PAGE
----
An evening walk from the campsite through the dunes rewarded us with an amazing sunset. These are big, big skies.

Signs of a fine sunset to come as we clamber through the dunes
The tide conveniently went out at the same time, giving some perfect reflections in the rock pools
The last rays of sunshine before it dips below the horizon to the west

Another day saw us cycling into town, on the well graded shared path. Of course despite hundreds of people staying at the caravan park, we were the only cyclists we saw all day! Eagle Eye Catherine then spotted a sea lion cruising around off the jetty, looking (successfully) for lunch.

The jetty at Streaky Bay – Catherine spotted something looking like a dolphin or seal to the right of this and we rushed over to look
We find an Australian Sea Lion diving for fish
And she is successful (females have white tummies) – clearly worth the 40km swim round from the colony then!
Those yellow teeth look like they need to see a dentist!
And after a few minutes, she’s off, hunting elsewhere

After being hunted in Australian waters in the 19th century, they are like many other of our flora and fauna, listed as endangered. This means they’re declining at greater than 50% over three generations. Commercial fishing, marine pollution and climate change, all are now contributory factors to a continually declining population. as well as an infection that every pup gets called hookworm. You can now find Sea Lions in only 80 breeding colonies along the coast of South (80%) and Western Australia. If you have grandkids, they are likely to read about their extinction in the wild unless something drastic is done now to prevent it. Which, given current initiatives and priorities of budget spending, looks unlikely. Some projects are underway, such as the University of Sydney’s with a vaccine for hookworm on Kangaroo Island, but it’s not looking good. It is all rather depressing I know, but not much point sugar coating it and just sharing the nice pictures?

We continued our mission to find shorebird sites, and with the help of a guy from the Department of the Environment, we did. The last part of the trip took us down a sandy narrow track, and after the Landcruiser nudged its way though one to many tight, prickly spots, we abandoned it and walked. It was a hot dusty slog, but we were rewarded with some awesome sightings as we found the spot where the little creek met the ocean. Plenty of fishing going on here. Check out the great egret sequence – I just keep looking at the grace and beauty of this bird that Catherine has captured so beautifully. And these Singing Honeyeaters are everywhere, their song piercing the silence of the bush.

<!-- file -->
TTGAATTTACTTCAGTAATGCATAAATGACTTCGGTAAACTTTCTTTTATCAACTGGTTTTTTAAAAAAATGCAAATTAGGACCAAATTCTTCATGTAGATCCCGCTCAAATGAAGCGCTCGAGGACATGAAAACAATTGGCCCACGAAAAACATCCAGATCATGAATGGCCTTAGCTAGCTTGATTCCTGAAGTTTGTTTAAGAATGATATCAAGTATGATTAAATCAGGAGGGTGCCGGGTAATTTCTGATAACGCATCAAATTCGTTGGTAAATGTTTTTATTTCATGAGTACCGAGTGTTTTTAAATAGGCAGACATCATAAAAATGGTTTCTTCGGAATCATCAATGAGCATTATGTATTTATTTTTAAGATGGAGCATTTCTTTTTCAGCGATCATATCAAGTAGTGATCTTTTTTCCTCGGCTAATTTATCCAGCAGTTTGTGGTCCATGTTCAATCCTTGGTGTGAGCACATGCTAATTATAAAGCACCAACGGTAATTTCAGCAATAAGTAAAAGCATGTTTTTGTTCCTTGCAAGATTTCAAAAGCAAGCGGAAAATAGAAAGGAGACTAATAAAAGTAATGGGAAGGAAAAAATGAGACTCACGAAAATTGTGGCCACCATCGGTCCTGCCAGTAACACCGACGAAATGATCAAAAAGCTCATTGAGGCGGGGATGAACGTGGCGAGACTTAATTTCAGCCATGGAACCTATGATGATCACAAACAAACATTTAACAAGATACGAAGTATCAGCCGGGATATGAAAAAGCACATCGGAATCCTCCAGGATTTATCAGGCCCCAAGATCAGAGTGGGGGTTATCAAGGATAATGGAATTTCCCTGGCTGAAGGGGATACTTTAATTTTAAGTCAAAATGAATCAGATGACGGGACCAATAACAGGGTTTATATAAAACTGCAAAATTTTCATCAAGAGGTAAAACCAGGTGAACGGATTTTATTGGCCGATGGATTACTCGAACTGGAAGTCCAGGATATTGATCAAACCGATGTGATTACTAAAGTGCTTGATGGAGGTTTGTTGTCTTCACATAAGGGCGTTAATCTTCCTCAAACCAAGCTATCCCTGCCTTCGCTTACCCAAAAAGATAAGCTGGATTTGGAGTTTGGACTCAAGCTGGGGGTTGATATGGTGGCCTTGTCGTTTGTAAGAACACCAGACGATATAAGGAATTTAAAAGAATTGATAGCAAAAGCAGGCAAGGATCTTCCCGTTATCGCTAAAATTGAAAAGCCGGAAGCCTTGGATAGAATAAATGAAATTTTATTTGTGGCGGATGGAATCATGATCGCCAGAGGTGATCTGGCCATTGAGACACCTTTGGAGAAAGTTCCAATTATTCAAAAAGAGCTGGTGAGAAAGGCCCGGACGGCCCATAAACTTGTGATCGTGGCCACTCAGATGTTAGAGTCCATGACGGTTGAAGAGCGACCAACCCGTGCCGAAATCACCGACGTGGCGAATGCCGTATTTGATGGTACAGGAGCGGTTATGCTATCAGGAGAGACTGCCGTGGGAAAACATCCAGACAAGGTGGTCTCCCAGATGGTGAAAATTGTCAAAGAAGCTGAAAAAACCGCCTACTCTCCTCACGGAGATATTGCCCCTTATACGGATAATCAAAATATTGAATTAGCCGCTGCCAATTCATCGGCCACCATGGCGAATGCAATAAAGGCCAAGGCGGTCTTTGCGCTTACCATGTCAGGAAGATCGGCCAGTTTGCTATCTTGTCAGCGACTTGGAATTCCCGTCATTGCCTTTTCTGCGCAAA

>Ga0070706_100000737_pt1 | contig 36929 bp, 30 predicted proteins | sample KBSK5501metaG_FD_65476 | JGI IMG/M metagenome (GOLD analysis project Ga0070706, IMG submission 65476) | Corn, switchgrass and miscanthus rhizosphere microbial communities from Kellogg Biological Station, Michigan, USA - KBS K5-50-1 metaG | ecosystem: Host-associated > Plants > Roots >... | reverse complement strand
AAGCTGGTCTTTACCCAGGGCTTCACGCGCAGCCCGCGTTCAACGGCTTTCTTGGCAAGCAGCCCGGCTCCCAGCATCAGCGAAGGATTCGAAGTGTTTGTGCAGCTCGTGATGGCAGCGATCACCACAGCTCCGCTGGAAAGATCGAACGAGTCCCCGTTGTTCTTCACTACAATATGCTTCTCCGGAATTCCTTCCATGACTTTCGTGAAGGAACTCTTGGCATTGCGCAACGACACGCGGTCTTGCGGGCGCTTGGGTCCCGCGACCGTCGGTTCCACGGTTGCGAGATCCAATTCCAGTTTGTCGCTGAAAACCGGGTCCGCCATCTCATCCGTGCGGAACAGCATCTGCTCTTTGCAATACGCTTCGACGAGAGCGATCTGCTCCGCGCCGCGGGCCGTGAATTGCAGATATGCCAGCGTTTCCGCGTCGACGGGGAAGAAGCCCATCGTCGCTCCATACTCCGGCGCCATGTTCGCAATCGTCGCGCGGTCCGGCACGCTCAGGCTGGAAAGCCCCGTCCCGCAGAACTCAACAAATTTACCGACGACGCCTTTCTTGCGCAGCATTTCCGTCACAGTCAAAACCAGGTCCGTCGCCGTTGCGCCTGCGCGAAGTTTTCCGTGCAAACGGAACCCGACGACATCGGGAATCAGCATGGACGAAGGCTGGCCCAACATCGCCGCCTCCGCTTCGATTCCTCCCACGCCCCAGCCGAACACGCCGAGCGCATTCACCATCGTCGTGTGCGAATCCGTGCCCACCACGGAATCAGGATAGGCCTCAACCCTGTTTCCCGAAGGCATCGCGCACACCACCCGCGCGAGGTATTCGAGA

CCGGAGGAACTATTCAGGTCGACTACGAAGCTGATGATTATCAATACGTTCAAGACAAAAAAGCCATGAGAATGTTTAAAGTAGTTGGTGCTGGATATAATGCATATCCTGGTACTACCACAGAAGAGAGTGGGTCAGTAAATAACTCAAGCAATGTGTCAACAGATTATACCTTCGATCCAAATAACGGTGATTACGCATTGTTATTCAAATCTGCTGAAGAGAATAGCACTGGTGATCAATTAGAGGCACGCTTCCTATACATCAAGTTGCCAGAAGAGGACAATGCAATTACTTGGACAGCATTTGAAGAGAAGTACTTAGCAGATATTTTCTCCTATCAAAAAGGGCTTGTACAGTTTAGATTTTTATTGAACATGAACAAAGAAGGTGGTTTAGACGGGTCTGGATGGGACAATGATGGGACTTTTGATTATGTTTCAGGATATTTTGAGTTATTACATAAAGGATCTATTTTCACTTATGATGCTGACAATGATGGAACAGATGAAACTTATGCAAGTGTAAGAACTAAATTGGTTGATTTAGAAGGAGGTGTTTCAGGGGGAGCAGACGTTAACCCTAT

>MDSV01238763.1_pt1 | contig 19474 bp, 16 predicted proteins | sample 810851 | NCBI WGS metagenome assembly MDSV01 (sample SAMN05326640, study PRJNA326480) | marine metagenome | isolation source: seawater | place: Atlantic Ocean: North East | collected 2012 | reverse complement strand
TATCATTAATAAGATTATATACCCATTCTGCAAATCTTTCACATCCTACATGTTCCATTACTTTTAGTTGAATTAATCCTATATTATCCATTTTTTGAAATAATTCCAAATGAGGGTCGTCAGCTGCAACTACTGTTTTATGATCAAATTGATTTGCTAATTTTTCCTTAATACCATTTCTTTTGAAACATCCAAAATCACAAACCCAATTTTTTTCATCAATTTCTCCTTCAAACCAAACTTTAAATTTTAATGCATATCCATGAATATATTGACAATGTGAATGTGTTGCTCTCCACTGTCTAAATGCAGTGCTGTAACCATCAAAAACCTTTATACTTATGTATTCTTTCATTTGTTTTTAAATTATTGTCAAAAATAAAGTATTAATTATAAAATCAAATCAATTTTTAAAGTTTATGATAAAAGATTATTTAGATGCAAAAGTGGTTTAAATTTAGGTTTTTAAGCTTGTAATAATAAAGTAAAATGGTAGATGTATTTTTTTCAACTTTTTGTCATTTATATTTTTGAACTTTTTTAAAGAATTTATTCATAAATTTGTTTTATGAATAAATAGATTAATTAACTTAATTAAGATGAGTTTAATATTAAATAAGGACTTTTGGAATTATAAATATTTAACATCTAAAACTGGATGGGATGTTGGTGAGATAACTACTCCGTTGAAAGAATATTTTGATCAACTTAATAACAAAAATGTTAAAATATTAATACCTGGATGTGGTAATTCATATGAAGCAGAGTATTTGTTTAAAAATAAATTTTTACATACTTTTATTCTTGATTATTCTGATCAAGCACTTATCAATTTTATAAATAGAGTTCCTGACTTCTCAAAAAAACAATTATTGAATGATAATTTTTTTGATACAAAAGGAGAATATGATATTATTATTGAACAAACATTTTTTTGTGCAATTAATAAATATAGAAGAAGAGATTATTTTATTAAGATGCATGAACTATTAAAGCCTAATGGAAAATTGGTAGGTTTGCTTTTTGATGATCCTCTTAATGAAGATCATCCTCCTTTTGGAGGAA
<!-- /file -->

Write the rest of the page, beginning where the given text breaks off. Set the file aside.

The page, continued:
Memories to cherish.

A pair of White-faced Herons fly past
Pelicans and cormorants sheltering on a sandbank at high tide
Great Egret taking flight
Great Egret
Singing Honeyeater

18-22 April: Coffin Bay without the oysters

Author: Mr A

Location: Coffin Bay, Eyre Peninsula, South Australa

Unfortunately Mrs A still hasn’t recovered from her food poising, so no Coffin bay oysters for her, and so I abstained in sympathy. Poor thing, it’s been a bad one.

Anyway she was still keen to get out for a couple of walks, amazingly energetic given all she has consumed for the last 5 days have been two pots of apple purée, a couple of bananas, and dry crackers.

We set off from our campsite in the small town of Coffin Bay and immediately almost bumped into some wallabies, as you do. We had a bit of a eye starring competition, we lost and we moved on. A grey flycatcher came to say hello next, this was looking like a promising walk!

Bush Wallaby
Bush Wallaby
A Grey Flycatcher stopping for a brief rest from chasing insects